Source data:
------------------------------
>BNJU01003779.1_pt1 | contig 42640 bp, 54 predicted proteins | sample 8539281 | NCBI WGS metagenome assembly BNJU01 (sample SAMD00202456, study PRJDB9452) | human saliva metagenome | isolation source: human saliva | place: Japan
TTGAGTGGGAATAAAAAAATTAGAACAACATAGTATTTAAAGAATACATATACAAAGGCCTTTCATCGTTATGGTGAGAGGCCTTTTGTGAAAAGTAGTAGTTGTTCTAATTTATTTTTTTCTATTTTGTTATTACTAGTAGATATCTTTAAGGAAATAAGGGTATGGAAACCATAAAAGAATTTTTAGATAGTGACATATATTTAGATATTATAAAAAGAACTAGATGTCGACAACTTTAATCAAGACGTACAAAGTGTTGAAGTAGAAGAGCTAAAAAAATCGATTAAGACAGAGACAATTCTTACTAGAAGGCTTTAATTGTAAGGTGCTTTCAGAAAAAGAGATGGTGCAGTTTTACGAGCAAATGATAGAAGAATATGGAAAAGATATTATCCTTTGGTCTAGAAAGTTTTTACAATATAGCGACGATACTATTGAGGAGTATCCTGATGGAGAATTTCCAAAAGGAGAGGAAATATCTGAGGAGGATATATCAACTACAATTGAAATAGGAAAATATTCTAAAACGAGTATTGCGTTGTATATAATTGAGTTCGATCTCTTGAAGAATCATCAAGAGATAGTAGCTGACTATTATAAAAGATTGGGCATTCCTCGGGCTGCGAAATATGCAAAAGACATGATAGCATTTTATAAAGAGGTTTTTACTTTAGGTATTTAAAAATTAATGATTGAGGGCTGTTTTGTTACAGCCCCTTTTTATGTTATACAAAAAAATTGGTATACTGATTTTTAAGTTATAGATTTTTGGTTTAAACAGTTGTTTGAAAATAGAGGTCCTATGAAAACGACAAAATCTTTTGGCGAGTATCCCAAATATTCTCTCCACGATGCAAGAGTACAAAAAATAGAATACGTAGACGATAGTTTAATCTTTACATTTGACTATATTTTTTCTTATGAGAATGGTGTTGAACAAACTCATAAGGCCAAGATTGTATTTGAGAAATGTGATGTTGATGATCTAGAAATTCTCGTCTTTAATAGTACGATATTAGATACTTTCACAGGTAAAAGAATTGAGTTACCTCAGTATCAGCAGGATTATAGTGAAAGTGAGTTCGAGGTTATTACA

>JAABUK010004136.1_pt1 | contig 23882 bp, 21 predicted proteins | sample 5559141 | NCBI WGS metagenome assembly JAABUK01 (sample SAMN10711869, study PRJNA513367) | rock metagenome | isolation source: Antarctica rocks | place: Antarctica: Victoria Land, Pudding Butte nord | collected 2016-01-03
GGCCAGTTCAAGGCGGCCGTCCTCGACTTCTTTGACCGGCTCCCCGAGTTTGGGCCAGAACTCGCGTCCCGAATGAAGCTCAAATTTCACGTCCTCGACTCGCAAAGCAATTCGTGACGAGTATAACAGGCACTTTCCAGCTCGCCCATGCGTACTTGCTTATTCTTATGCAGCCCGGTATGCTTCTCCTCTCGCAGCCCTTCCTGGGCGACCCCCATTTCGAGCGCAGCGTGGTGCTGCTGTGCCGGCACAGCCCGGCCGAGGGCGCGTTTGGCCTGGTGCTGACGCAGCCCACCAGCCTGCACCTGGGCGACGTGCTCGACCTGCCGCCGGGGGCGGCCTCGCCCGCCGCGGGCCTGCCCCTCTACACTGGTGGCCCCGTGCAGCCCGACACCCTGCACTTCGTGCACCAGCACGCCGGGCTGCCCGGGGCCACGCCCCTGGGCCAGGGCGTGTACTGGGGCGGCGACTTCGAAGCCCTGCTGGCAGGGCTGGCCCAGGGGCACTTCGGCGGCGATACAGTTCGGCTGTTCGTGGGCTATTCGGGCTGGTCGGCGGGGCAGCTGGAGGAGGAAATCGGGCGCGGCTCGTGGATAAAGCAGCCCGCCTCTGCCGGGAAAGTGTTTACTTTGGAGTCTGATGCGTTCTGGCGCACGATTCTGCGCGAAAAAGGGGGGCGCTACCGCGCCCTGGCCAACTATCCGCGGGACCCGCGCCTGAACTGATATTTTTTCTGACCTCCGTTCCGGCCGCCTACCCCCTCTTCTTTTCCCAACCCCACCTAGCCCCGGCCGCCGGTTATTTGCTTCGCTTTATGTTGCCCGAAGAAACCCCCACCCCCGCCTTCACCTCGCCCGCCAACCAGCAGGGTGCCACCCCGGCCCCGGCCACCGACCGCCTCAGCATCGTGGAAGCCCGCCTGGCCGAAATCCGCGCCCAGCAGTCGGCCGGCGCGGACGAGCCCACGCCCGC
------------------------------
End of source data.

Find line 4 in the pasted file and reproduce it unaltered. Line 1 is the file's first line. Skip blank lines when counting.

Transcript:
GGCCAGTTCAAGGCGGCCGTCCTCGACTTCTTTGACCGGCTCCCCGAGTTTGGGCCAGAACTCGCGTCCCGAATGAAGCTCAAATTTCACGTCCTCGACTCGCAAAGCAATTCGTGACGAGTATAACAGGCACTTTCCAGCTCGCCCATGCGTACTTGCTTATTCTTATGCAGCCCGGTATGCTTCTCCTCTCGCAGCCCTTCCTGGGCGACCCCCATTTCGAGCGCAGCGTGGTGCTGCTGTGCCGGCACAGCCCGGCCGAGGGCGCGTTTGGCCTGGTGCTGACGCAGCCCACCAGCCTGCACCTGGGCGACGTGCTCGACCTGCCGCCGGGGGCGGCCTCGCCCGCCGCGGGCCTGCCCCTCTACACTGGTGGCCCCGTGCAGCCCGACACCCTGCACTTCGTGCACCAGCACGCCGGGCTGCCCGGGGCCACGCCCCTGGGCCAGGGCGTGTACTGGGGCGGCGACTTCGAAGCCCTGCTGGCAGGGCTGGCCCAGGGGCACTTCGGCGGCGATACAGTTCGGCTGTTCGTGGGCTATTCGGGCTGGTCGGCGGGGCAGCTGGAGGAGGAAATCGGGCGCGGCTCGTGGATAAAGCAGCCCGCCTCTGCCGGGAAAGTGTTTACTTTGGAGTCTGATGCGTTCTGGCGCACGATTCTGCGCGAAAAAGGGGGGCGCTACCGCGCCCTGGCCAACTATCCGCGGGACCCGCGCCTGAACTGATATTTTTTCTGACCTCCGTTCCGGCCGCCTACCCCCTCTTCTTTTCCCAACCCCACCTAGCCCCGGCCGCCGGTTATTTGCTTCGCTTTATGTTGCCCGAAGAAACCCCCACCCCCGCCTTCACCTCGCCCGCCAACCAGCAGGGTGCCACCCCGGCCCCGGCCACCGACCGCCTCAGCATCGTGGAAGCCCGCCTGGCCGAAATCCGCGCCCAGCAGTCGGCCGGCGCGGACGAGCCCACGCCCGC